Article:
I am always fascinated by lists such as “The Most Powerful People In The World”, or “30 under 30” and especially by how they are compiled and then be viewed. Read on for my definition of success.

How success is seen

First of all, look for example at how someone ends up in such a list. External things such as famestatus and wealth are always used to define and rank success.

Rarely is success explained as something related to trustperseverance, one’s self-knowledge, or how someone promotes ethical behavior among his or her employees. How powerful a person is, is also determined by such things.

It strikes me that people primarily look at success in that first way and thereon base their ideas. Using external factors to define success is striking to me, but concerns me a little bit too. It makes me wonder how healthy that is.

Moreover, there is also another way in which success is seen that strikes me. Namely, people often talk about success as if it is “suddenly” coming to you. That it happens in an instant. You snap your fingers and there it is: a listing in the Quote-500 or those 2 million followers on Instagram. Today you are the greatly promise of Forbes, but yesterday you were not and would you be tomorrow?

What does having power in these situations actually mean?

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How I see it

Success is a long process

For me, success is all about learning and making mistakes. Some things don’t just happen and most of the time you need to learn en practice enough so that you know how you can actually be yourself. But success is also about finding time to figure out how you can be the best in the work that you do, or about asking yourself the right questions so that you can find the work that’s right for you.

So to accomplish success, you need to learn. But not less importantly: you have to make mistakes. A lot. I believe that mistakes are simply there to point you in a different direction. They are always there to guide you. And when you start to see them as a way to make your life better, you’ll see that it enables you to focus on developing your own potential and banish useless feelings like shame and failure.

What I’ve learned and now consider to be true is that all the great things in my life have always been preceded by some sort of a learning process and that the mistakes that I made along the way have taken me to where I am right now. But all of this greatness doesn’t just happen overnight or by getting a mention on an A-list. Success is a loooong process and what you need for it is timededication and patience.

Success is also about understanding your own potential

There is also no real success for me without focusing on who the person is you want to be. This kind of power is about how you bring everything in your life – big or small – in line with who you really are. It’s about understanding your full potential.

That is what success is all about for me: being sincere to people regardless of their status, standing for what you find important and doing work that gives you inspiration and energy. This kind of power is what is considered as authentic leadership and might be best explained by Gary Zukav. He wrote in The Seat of the Soul:

“When we align our thoughts, emotions, and actions with the highest part of ourselves, we are filled with enthusiasm, purpose, and meaning… When the personality comes fully to serve the energy of its soul, that is authentic empowerment.” – Gary Zukav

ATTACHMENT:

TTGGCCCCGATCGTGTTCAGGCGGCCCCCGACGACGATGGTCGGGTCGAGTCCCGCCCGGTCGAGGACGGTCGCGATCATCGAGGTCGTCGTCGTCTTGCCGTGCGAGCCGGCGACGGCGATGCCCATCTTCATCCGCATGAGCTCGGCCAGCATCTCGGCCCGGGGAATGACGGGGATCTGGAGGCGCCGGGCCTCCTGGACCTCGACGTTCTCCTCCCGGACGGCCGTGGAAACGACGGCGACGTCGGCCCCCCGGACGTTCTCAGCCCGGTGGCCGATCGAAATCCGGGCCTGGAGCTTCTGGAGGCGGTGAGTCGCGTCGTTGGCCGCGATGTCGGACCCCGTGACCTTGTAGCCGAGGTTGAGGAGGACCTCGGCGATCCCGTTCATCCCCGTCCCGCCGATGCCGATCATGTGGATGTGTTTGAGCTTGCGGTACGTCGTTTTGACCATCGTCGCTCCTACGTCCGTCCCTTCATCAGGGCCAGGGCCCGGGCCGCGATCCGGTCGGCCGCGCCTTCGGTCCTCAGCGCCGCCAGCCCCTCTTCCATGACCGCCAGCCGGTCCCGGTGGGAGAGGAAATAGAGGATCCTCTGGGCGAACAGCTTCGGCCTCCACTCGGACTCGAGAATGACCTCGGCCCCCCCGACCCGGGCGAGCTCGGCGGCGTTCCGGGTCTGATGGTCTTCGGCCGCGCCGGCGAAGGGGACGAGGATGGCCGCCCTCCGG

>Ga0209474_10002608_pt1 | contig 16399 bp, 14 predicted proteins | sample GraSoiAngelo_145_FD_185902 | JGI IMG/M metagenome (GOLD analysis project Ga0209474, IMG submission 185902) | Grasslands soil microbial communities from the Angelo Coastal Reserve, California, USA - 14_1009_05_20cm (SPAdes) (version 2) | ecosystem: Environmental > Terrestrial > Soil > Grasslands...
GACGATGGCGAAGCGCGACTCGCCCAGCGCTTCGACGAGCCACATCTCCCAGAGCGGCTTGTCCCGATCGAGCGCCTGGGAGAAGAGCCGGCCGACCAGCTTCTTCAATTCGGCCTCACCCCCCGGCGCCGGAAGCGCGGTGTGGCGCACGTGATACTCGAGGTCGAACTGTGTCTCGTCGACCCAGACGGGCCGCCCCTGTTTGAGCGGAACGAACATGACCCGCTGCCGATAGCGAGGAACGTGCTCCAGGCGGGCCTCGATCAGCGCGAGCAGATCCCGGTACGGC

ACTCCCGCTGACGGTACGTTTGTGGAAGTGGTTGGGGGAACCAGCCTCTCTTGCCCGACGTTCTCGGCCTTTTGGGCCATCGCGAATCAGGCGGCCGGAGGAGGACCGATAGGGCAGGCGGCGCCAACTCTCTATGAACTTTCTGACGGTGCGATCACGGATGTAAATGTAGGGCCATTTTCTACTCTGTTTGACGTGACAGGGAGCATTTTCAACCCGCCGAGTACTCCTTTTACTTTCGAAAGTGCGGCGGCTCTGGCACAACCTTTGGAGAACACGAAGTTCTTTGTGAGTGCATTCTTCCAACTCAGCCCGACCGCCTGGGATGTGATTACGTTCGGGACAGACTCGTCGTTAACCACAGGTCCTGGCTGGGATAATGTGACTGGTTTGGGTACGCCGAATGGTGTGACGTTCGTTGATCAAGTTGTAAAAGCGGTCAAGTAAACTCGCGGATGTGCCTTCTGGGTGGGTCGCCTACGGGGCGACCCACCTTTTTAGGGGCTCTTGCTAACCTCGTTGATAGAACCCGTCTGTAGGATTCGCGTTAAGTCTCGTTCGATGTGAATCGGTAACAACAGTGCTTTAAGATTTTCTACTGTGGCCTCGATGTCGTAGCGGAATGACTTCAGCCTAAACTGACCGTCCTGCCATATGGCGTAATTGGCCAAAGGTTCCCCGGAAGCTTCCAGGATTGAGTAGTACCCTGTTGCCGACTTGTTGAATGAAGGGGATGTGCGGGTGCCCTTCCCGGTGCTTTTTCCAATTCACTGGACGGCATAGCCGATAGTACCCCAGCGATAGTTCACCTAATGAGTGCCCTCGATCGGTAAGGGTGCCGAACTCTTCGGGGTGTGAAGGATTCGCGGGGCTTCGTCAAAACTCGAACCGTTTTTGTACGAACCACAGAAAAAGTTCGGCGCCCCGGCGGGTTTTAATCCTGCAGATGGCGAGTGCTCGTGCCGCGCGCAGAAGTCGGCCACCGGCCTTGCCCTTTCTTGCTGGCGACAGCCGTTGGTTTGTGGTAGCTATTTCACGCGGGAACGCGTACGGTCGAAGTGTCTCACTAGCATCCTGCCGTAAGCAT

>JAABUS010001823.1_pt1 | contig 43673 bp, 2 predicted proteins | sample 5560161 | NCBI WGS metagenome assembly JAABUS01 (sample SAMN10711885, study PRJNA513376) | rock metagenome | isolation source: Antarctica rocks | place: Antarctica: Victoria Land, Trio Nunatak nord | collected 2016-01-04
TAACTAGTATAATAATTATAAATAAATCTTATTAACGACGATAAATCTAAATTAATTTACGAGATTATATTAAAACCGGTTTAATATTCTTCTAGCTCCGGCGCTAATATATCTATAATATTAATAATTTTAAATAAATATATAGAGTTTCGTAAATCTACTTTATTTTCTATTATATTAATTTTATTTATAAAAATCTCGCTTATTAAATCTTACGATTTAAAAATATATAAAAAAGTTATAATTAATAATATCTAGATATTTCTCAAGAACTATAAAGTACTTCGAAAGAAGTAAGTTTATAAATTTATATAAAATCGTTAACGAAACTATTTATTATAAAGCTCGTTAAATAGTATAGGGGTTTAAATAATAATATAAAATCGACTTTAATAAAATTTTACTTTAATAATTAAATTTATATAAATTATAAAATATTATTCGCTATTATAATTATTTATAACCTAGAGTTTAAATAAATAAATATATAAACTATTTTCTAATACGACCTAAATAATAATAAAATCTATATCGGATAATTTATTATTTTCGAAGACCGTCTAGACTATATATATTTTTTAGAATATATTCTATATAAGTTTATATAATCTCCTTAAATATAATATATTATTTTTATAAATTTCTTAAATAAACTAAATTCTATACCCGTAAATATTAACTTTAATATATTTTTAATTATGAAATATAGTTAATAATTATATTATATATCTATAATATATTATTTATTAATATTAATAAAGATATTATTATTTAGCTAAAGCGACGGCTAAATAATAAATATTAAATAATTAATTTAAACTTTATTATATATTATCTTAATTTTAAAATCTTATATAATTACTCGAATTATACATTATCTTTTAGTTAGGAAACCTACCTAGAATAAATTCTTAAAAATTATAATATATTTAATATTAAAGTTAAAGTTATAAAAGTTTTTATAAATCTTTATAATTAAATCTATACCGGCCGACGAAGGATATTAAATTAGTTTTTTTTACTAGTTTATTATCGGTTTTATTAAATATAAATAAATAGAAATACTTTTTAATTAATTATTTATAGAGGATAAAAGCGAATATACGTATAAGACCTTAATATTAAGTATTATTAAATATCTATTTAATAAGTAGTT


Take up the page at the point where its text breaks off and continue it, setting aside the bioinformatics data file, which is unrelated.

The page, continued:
Logically, authentic leadership is about making it a priority in your life to fulfill your goals and desires in a meaningful way. It’s an approach that is defining success more from the inside out.

How to get there

That’s exactly what the secret to your own success is: alignment. Fulfill your desires by doing what you exactly are supposed to be doing. Walk the long road of bringing your life in line with its purpose and become the most powerful version of yourself. I can assure you that when you see this kind of power in someone or yourself, it is irresistible, inspiring and uplifting.

And sometimes I experience it myself too. For example if I get an insight from films, conversations or books and I want to share this insight with someone. Especially the insights that I know are going to help someone to live life more from the inside out. Therefore, I get a lot of energy and inspiration from having conversations that create aha-moments. Or coming up with ideas that help people reach their full potential, both personally and professionally. That is where my strength lies.

We all have our own strengths. Recognize them and know what makes you happy in order to live by it. It will help you define your own definition of success and not the one of others.


So how we as a society define success has been in my mind for years. Using more internal ways to create a definition of success and also see it as something that requires time, a good understanding of yourself, dedication and patience is in my opinion a more healthy and realistic one.

That’s just because I think that all individuals have an unique combination of skills, values and talents. And because of that, they are empowered by things that may be different from one another. If we let the world define what should make us happy and valued, we end up living the life of others.

I know for sure that every challenging experience offers the opportunity to grow, improve your life or learn something valuable about yourself. Those lessons can help you come closer to do the things that you really want. Share your personal definition of success in the comment section below. I like to hear from you!

Head over to my bookshelf

To find the books that I mentioned in this blog post.